Life as it ain't

"I'm not really from outer space. I'm just mentally divergent."

Antichrist: Into (an) Eden

Posted by Ronak M Soni on March 26, 2010

Originally published at PassionforCinema.

Antichrist, 2009, 104 min

Written and Directed by Lars von Trier

Muriel Award-Winning Cinematography by Anthony Dod Mantle

Story (taken from IMDb): A grieving couple (Willem Dafoe and Charlotte Gainsbourg) retreats to their cabin in the woods, hoping to repair their broken hearts and troubled marriage. But nature takes its course and things go from bad to worse.

An unforgettable moment; look closely at those in the background.

I started watching Antichrist with no expectations whatsoever about quality; I’d read that it was a beautiful movie, I’d read that it was a piece of tasteless porn, and I’d also read that it was nothing worth our time. The only expectation I had was that it would be sickeningly violent. Antichrist’s success, for me, lies in the fact that it belied all of the aforementioned opinions.

I’m convinced that my age had something to do with this. Being only eighteen, there are some aspects of the human experience that are yet beyond me, and probably this movie taps into some deep fears in that part, making the movie horrific – not too much of a wonder, it’s almost sitcommy how much the woman distrusts the man – rather than just plain dreadful like it was for me; I was thinking don’t do it but there was nothing like look away. If you actually count the acts of violence, there is a sum total of three, and only one of them is as horrific as some critics would have us believe.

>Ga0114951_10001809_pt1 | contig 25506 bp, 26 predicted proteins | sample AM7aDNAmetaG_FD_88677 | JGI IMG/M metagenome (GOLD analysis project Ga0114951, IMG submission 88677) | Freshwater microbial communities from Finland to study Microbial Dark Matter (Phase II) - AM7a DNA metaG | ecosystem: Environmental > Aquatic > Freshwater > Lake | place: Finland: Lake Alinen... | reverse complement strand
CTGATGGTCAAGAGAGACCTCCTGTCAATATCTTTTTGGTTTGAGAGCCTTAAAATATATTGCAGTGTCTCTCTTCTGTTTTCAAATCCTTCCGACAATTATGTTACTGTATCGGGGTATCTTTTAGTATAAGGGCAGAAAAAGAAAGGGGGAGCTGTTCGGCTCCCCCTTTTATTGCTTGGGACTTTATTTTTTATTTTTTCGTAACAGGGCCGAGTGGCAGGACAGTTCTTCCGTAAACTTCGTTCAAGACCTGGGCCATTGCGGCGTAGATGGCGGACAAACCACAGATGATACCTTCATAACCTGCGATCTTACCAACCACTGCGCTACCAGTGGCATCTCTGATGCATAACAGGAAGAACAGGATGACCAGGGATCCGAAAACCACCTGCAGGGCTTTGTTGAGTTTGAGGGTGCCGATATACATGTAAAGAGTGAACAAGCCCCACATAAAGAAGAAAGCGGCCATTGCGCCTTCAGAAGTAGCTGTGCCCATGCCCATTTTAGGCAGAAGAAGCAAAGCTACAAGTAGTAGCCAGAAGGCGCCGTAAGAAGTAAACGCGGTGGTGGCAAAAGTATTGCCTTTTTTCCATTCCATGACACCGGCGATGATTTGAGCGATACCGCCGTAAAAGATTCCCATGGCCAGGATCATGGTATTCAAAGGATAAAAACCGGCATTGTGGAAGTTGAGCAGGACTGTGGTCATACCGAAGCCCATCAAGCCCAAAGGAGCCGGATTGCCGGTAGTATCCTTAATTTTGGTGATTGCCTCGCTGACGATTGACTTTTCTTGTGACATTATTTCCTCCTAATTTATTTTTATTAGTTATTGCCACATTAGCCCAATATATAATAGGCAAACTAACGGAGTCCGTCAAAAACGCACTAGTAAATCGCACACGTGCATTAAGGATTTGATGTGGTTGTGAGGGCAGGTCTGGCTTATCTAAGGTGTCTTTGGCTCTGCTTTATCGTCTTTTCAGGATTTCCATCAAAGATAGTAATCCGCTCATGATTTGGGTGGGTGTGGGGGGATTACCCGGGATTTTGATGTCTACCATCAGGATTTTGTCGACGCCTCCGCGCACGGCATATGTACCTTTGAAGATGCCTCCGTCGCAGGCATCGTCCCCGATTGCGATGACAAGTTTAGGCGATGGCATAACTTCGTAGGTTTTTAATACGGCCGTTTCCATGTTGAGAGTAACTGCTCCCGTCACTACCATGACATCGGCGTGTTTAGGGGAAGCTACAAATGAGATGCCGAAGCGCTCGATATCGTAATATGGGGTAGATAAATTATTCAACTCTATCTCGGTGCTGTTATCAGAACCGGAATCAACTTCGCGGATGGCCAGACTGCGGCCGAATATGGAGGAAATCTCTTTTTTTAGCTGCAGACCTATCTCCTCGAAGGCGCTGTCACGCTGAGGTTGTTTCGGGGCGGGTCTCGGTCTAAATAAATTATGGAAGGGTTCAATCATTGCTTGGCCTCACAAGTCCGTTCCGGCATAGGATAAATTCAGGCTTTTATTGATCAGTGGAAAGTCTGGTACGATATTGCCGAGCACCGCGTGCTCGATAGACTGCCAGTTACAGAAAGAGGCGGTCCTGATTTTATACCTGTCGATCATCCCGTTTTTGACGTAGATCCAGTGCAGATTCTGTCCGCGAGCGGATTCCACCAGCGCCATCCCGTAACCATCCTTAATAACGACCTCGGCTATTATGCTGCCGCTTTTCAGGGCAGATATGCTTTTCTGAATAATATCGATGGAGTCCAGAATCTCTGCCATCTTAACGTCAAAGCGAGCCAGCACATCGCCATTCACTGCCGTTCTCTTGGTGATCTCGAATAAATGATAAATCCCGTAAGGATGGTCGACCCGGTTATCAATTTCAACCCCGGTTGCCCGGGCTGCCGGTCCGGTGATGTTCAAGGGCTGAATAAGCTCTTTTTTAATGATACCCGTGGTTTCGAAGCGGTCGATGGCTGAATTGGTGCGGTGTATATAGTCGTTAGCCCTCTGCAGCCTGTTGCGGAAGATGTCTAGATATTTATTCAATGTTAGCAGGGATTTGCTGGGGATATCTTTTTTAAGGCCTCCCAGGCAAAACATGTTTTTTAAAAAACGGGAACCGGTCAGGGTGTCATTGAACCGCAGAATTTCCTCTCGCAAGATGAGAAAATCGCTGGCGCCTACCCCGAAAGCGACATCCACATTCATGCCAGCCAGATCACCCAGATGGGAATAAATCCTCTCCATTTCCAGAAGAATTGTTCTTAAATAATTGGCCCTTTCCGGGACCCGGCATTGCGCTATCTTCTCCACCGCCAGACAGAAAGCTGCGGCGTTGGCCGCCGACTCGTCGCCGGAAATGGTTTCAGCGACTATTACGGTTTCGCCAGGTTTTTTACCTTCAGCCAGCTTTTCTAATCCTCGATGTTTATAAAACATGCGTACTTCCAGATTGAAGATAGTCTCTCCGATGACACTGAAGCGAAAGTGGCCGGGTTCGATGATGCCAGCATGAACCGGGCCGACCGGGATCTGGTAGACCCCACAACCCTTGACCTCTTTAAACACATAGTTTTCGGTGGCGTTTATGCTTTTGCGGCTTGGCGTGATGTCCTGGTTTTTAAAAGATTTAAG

To do with sitcoms, I’m actually beginning to see a deeper parallel now. If you’ve ever watched a sitcom, you’ll know that they are almost misogynistic in their portrayal of urban women as neurotic little upstarts out to rule the sensible even if flawed men. You’ll find the parallel to have a true enough ring if you ever watch the movie.

In fact, in that way, it’s also the opposite of noir. A sort of reverse noir, if you will. Noir is about men who don’t understand, and therefore trust, the world around them, a distrust the cherry on top of which is that of women – specifically, that of the femme fatale. Antichrist, in contrast, is about the woman’s distrust of a man who more than adequately understands her, but whom she has no capacity to understand.

If noir is from the point of view of the men, Antichrist is – as much as this movie can be said to have a point of view – from the point of view of the woman. The whole movie, Willem Dafoe’s man is distant and clinical, a two-dimensional piece. Poor Dafoe has little to do, but rarely has little been done this well. Charlotte Gainsbourg, by contrast, got a role complex enough to win a completely deserved 2009 Muriel Award for her portrayal of the woman.

But all that’s sideline. The real point of this movie is the death of humanity, the death of humanity by distrust, of others too but primarily of oneself. I said that the woman doesn’t understand the man. The truth is that she, more importantly, doesn’t have the slightest clue about herself either, just like the men in noir. That’s why the movie progresses the way it does; it’s the chronicle of a woman who has completely lost trust in herself.